The problem itself is fairly straightforward. Let’s Encrypt launched in 2016, and while it waited to have its root certificate approved and added to browsers and OSes, it reached an agreement with existing certificate authority IdenTrust to cross-sign it’s SSL certs. This meant that as long as IdenTrust’s widely deployed root certificate was on a device, then Let’s Encrypt certs would be accepted as valid by that device.
But that IdenTrust root certificate expires in September 2021, and Let’s Encrypt will transition to using its own widely deployed root certificate going forward.
Except on one operating system–Android.
Let’s Encrypt was added to Android’s certificate authority store in Android 7.1.1, released in December 2016. So devices using version 7.1.1. or newer will have no problems at all when the IdenTrust root certificate expires. Let’s Encrypt’s root cert is already included in the Android OS, and things will be fine.
The problem is that almost 34 percent of Android devices are running a version older than 7.1.1. That translates to about 845 million devices still running an OS that is more than four years old.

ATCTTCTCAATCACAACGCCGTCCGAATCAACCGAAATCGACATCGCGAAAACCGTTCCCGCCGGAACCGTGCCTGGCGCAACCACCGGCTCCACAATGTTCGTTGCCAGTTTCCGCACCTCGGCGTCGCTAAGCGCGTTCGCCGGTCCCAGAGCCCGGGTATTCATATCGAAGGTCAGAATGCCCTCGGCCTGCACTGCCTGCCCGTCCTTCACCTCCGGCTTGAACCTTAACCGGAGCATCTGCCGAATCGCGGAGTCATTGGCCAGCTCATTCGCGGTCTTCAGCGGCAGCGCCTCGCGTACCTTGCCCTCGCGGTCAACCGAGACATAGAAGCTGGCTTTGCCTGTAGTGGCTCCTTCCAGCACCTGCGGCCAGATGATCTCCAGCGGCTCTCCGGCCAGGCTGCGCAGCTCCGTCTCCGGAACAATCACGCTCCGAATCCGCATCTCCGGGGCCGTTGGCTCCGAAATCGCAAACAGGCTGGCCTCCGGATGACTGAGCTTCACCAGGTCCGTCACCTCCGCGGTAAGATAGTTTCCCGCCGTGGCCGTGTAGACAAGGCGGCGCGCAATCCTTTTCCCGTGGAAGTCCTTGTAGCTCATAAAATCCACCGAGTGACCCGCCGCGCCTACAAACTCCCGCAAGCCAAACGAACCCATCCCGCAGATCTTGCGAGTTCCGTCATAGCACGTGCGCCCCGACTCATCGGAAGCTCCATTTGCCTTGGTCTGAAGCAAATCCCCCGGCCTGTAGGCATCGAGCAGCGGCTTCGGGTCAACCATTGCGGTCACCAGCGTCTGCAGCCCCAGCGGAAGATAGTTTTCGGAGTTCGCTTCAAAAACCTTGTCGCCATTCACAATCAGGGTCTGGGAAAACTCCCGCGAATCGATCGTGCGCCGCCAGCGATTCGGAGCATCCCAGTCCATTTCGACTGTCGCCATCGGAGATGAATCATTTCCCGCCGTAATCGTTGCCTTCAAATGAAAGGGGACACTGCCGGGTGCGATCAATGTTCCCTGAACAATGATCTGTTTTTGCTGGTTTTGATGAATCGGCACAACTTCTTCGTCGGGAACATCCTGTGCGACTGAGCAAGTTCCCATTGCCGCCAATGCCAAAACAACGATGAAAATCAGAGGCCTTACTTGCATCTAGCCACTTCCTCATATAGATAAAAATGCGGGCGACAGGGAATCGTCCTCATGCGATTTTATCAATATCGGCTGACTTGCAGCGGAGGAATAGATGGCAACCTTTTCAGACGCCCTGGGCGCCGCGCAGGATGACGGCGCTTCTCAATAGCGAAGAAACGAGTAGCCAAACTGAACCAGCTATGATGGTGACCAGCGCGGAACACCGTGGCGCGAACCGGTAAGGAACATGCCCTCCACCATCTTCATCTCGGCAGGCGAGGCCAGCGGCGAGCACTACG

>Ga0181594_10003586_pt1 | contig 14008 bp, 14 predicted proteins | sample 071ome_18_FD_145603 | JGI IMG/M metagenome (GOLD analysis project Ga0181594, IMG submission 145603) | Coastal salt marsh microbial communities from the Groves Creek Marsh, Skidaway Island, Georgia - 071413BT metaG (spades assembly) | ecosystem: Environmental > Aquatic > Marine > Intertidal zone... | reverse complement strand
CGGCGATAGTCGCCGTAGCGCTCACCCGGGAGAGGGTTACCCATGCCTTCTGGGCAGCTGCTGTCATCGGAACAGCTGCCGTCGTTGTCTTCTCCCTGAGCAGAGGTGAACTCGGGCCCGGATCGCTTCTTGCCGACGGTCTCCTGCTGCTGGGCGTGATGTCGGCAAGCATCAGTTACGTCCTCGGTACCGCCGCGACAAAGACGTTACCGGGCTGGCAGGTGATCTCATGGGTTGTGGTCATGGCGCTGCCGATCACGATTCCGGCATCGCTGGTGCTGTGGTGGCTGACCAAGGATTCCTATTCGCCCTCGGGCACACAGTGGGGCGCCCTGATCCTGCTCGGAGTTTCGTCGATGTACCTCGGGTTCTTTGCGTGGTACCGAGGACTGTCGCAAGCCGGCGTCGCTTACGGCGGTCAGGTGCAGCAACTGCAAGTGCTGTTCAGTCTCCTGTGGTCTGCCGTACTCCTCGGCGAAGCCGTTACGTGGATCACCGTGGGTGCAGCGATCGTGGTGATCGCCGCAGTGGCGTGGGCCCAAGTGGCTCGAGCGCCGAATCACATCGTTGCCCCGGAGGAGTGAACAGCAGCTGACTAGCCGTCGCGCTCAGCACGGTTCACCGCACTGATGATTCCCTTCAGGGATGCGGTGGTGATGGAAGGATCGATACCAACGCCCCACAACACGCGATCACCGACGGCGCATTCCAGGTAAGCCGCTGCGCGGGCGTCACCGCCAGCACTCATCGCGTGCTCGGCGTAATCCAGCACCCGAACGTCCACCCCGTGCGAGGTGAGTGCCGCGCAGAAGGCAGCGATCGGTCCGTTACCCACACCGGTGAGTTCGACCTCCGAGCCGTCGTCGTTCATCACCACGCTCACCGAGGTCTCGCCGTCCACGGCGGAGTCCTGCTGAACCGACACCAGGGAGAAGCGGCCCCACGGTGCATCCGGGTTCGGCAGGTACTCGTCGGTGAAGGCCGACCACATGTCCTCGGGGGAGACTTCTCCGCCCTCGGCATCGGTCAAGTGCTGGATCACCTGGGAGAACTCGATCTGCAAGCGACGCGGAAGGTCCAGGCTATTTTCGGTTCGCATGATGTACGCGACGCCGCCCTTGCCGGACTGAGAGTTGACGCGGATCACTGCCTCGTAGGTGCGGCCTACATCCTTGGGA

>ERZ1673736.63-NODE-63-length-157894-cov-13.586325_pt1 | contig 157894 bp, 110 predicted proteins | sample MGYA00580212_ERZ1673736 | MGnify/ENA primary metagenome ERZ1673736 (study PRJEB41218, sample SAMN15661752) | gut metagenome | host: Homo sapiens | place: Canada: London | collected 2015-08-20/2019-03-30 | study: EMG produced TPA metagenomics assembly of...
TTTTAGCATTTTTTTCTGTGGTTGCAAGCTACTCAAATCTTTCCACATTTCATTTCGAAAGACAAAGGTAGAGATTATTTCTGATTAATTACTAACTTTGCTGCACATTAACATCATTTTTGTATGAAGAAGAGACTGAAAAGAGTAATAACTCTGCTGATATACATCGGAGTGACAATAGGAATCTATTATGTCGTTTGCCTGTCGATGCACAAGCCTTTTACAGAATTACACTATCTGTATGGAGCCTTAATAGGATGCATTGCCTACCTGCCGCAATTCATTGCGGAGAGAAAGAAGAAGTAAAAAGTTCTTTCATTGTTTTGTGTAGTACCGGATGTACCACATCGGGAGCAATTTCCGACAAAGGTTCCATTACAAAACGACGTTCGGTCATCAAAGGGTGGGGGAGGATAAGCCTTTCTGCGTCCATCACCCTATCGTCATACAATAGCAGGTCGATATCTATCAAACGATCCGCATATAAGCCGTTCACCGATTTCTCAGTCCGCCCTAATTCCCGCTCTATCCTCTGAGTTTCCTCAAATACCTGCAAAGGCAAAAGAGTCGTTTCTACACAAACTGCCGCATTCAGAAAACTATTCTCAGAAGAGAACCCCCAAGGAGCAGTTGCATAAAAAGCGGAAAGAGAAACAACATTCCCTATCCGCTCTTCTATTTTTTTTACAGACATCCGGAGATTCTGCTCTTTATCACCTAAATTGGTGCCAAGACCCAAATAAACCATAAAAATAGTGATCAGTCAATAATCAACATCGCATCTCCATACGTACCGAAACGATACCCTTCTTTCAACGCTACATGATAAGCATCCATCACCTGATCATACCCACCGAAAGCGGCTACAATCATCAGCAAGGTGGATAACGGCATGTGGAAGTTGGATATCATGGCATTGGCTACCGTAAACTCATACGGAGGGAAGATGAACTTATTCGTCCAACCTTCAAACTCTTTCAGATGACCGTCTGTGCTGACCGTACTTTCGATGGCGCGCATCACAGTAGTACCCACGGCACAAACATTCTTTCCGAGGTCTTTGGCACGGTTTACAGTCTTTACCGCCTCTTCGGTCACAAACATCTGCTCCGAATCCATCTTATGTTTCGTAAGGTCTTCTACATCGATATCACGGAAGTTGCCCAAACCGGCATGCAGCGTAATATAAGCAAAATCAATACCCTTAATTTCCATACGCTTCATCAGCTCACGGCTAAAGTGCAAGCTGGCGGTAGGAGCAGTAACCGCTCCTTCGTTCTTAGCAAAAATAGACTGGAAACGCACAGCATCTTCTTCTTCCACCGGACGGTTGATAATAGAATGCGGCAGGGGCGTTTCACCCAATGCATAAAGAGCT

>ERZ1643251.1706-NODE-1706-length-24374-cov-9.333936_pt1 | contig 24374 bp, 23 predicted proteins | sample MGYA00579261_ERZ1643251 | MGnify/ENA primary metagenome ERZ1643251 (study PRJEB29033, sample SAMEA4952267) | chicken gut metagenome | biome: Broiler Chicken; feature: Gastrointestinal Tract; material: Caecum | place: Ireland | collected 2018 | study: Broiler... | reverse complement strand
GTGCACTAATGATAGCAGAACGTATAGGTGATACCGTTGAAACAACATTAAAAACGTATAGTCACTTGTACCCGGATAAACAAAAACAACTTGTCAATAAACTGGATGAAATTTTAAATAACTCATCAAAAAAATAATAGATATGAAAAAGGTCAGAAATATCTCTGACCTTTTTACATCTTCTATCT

Let’s Encrypt found a workaround, but it’s crazy that 845 million Android devices being actively used have an OS that hasn’t been updated in four years, and that likely can’t receive updates even if their owners wanted to.
Ironically, one of the bug fixes rolled out in 7.1.1 was an update to Android’s CURL/LIBCURL libraries, which had bugs that could allow a malicious actor with a forged certificate to launch a remote code execution attack.
Hell, Let’s Encrypt’s workaround relies on the fact that Android ignores crucial security settings. Even though a root certificate like IdenTrust’s has an expiration date, Android ignores that expiration date. So IdenTrust has agreed to extend its cross-signing of Let’s Encrypt certs for three years.
IdenTrust has agreed to issue a 3-year cross-sign for our ISRG Root X1 from their DST Root CA X3. The new cross-sign will be somewhat novel because it extends beyond the expiration of DST Root CA X3. This solution works because Android intentionally does not enforce the expiration dates of certificates used as trust anchors. ISRG and IdenTrust reached out to our auditors and root programs to review this plan and ensure there weren’t any compliance concerns.